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Parody Cannot be Relied on as a Defence to Copyright Infringement if it Causes Marketplace Confusion

Parody has been a fair dealing exception to copyright infringement in Canada since 2012. However, the scope that this defence would be afforded in Canadian law has been uncertain. This issue came under the spotlight in the 2017 case of  United Airlines, Inc. v. Cooperstock.

It all began with a series of unpleasant flights in the spring of 1996. A frustrated Dr. Cooperstock shared his unpleasant experiences on his website, which soon garnered the attention of other disgruntled United passengers. As the website’s popularity grew, it evolved into UNTIED.com, a parody website dedicated to lodging complaints against and listing the failings of United Airlines.

In 2011, Dr. Cooperstock redesigned UNTIED.com to intensify his spoof of the United website, mimicking both United’s logos and its webpage layout. From there on, Dr. Cooperstock updated UNTIED.com regularly to mirror the latest design of United’s website. In 2012, responding to demands made by United, Dr. Cooperstock made minor alterations to the spoof logos and added disclaimers. However, unimpressed with Dr. Cooperstock’s effort, United launched a lawsuit for both trademark and copyright infringement.

Justice Phelan decided the case and found in favour of United on both trademark and copyright infringement. Regarding trademark infringement, Justice Phelan concluded that the spoof marks were confusingly similar to United’s original marks, as there was evidence consumers believed the had properly submitted complaints to United for resolution via the UNTIED.com website. Moreover, the marks on Dr. Cooperstock’s website were used in connection with the service of lodging and resolving complaints, which was a service notwithstanding that no money changed hands. Furthermore, Justice Phelan reiterated the principle that parody and satire are not defences to trademark infringement.

Regarding copyright infringement, Justice Phelan had no difficulty in finding that the elements of the offence were met. There had clearly been substantial copying, and the only issue was whether Dr. Cooperstock could rely on the fair dealing exception of parody. To do so, Dr. Cooperstock had to establish that his UNTIED.com is a parody and that his dealing was fair. He succeeded on the first element but failed on the second.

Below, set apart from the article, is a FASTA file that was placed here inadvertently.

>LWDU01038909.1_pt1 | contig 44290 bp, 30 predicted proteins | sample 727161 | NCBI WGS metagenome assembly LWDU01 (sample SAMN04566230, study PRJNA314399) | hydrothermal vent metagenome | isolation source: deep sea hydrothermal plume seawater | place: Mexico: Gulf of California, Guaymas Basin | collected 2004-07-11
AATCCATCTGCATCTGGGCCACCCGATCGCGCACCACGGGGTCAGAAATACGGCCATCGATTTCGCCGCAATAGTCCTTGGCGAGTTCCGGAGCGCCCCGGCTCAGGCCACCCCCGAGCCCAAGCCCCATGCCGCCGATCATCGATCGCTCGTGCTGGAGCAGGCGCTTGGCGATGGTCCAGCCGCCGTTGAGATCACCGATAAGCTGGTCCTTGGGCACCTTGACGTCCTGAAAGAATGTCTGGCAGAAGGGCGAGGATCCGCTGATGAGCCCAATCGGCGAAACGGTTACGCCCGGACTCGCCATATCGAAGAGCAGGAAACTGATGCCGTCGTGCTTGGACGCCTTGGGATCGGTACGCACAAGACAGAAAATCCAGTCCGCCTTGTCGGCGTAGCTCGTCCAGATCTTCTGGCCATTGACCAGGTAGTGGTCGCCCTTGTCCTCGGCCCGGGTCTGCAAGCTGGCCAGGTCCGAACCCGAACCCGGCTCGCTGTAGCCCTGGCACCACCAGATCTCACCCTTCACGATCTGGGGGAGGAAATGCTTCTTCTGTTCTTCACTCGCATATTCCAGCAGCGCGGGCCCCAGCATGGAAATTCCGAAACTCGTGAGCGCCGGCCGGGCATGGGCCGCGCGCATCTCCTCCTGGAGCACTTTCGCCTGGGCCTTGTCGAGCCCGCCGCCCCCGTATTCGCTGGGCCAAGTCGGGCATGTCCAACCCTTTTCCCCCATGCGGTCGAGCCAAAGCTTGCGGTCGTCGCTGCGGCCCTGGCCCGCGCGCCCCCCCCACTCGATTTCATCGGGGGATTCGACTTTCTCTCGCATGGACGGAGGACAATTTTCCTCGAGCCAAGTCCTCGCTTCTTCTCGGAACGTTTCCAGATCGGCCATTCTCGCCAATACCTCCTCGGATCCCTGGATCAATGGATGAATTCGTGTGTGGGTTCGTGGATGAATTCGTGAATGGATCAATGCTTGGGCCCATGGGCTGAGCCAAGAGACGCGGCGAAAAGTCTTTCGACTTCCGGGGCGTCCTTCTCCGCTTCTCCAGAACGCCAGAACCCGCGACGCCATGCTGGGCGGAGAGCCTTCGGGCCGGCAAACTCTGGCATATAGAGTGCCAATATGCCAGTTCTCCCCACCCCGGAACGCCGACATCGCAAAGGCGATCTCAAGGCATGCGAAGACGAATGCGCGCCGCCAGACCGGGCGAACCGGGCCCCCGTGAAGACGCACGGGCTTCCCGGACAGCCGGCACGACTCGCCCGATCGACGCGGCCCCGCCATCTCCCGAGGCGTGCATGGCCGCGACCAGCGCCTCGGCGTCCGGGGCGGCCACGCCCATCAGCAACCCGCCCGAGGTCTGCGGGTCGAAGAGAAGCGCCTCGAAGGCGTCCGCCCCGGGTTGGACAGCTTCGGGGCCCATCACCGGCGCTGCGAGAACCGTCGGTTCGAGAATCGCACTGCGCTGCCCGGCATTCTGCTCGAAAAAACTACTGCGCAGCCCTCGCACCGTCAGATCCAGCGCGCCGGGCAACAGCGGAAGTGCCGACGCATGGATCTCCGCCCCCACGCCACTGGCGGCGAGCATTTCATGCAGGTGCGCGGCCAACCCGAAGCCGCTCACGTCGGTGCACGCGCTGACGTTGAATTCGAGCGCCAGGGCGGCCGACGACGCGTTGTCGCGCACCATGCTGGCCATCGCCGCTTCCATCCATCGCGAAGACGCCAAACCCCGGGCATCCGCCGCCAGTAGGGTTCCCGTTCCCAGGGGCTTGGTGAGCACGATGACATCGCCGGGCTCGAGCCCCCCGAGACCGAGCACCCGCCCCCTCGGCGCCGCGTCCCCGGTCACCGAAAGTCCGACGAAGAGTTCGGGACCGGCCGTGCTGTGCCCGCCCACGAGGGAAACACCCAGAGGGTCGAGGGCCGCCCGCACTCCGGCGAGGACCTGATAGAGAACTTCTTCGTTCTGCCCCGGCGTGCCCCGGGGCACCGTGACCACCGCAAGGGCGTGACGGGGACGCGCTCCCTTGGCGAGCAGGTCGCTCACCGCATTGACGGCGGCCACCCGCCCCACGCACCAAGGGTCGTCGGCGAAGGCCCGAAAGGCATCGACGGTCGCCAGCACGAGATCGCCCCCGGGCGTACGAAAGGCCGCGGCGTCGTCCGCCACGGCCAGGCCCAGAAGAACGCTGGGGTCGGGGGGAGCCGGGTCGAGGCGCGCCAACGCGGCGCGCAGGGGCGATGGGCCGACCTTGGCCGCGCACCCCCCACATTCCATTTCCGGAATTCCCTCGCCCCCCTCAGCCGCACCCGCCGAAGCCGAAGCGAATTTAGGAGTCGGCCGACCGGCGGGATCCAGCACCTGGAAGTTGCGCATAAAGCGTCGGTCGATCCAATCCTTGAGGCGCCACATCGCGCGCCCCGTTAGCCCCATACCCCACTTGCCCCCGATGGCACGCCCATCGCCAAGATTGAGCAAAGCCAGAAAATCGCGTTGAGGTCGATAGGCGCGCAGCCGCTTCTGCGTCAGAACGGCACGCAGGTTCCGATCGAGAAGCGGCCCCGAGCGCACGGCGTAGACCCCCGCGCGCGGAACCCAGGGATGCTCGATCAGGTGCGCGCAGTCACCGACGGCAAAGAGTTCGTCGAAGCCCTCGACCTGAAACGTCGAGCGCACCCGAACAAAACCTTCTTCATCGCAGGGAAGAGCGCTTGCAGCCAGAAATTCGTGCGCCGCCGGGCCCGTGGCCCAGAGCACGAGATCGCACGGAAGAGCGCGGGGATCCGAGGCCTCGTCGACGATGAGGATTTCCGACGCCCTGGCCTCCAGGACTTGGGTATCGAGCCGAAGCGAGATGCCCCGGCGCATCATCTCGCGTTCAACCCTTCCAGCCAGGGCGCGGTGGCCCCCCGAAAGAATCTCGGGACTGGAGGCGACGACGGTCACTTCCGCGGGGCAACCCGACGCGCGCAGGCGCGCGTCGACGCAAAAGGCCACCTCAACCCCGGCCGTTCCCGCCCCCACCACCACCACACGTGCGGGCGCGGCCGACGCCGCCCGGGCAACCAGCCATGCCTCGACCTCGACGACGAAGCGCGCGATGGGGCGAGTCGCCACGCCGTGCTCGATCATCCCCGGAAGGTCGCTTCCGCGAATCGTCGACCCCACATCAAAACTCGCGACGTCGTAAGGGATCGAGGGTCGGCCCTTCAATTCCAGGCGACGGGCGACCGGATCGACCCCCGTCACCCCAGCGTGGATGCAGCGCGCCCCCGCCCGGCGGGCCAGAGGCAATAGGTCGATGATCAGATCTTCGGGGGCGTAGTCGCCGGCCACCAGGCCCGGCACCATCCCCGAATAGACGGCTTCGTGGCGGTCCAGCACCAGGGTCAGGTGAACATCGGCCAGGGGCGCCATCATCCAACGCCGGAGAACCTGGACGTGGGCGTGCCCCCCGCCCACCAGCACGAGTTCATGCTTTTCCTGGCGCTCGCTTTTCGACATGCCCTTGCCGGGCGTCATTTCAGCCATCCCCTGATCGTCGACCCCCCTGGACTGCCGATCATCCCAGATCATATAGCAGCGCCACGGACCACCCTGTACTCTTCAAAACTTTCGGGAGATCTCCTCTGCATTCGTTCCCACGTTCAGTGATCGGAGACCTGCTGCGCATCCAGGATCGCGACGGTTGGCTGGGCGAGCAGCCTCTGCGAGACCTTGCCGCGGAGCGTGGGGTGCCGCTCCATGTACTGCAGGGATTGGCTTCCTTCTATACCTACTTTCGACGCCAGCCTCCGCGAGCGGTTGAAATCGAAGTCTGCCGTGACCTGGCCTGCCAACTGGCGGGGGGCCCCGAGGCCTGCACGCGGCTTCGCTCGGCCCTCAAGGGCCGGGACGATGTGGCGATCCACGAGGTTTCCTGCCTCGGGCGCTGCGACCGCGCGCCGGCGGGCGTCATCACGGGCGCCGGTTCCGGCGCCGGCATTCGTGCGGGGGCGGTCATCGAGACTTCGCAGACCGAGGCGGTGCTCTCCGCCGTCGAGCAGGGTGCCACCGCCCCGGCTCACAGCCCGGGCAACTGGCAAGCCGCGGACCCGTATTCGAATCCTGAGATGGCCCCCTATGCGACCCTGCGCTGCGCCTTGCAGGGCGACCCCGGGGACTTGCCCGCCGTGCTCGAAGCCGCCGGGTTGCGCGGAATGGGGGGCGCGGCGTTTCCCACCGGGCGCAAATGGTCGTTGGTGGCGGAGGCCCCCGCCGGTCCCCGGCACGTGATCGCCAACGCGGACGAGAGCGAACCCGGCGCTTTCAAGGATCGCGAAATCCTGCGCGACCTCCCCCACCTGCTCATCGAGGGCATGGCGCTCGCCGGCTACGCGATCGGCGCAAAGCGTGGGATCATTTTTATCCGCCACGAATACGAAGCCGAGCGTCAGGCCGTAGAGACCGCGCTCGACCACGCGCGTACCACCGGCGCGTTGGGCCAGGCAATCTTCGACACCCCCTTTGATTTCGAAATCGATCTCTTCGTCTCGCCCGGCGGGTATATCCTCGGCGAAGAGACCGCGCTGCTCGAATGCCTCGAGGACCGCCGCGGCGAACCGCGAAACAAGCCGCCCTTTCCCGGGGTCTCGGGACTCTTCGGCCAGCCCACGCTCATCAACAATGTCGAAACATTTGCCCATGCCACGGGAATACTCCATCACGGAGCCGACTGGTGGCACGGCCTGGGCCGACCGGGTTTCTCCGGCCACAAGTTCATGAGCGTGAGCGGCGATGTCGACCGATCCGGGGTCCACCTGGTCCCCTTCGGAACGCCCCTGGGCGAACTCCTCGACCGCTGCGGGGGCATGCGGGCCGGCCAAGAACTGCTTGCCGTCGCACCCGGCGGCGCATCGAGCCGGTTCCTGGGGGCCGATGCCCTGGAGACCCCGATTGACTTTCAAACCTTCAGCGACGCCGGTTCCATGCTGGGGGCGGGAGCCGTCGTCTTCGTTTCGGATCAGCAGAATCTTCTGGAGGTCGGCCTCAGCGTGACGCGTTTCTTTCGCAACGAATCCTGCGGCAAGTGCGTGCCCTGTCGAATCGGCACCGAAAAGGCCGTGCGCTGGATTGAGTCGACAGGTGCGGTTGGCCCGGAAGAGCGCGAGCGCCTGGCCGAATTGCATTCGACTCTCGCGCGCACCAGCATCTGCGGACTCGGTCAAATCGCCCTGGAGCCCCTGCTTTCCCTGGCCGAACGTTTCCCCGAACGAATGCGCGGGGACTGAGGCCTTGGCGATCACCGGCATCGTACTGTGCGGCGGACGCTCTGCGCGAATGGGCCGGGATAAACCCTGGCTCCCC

In particular, Justice Phelan questioned whether the parody exception may successfully be invoked when there is confusion, since parody depends on the recipient recognizing that the work in question is a spoof. As Justice Phelan observed, this has direct implications for the effect of parody. Although harmful commercial consequences due to negative commentary inherent in a parody is fair, harmful consequences arising from the public being confused between the copyright owner and the parody is not. Justice Phelan made clear that a parody should use alternatives that do not cause confusion to be able to rely on the fair dealing exception, and indeed Dr. Cooperstock had made use of such alternatives prior to the 2012 redesign of his website.

Other factors that weighed against Dr. Cooperstock were the purpose of the dealing and the amount of the dealing. With regard to the purpose of the dealing, a parody is less likely to be fair if its real purpose is to defame and punish rather than to mock with humour. Likewise, the dealing is less likely to be fair if the amount is excessive.

In summary, if you are making parodies, it is prudent to clearly distinguish the spoof from the original to avoid a likelihood of confusion. On the other hand, if you are a rights holder wishing to stop a parody, it may help to highlight unwarranted harms due to the parody or malevolent intent on the part of the parodist.

By Kevin Wang and Jennifer A. Marles


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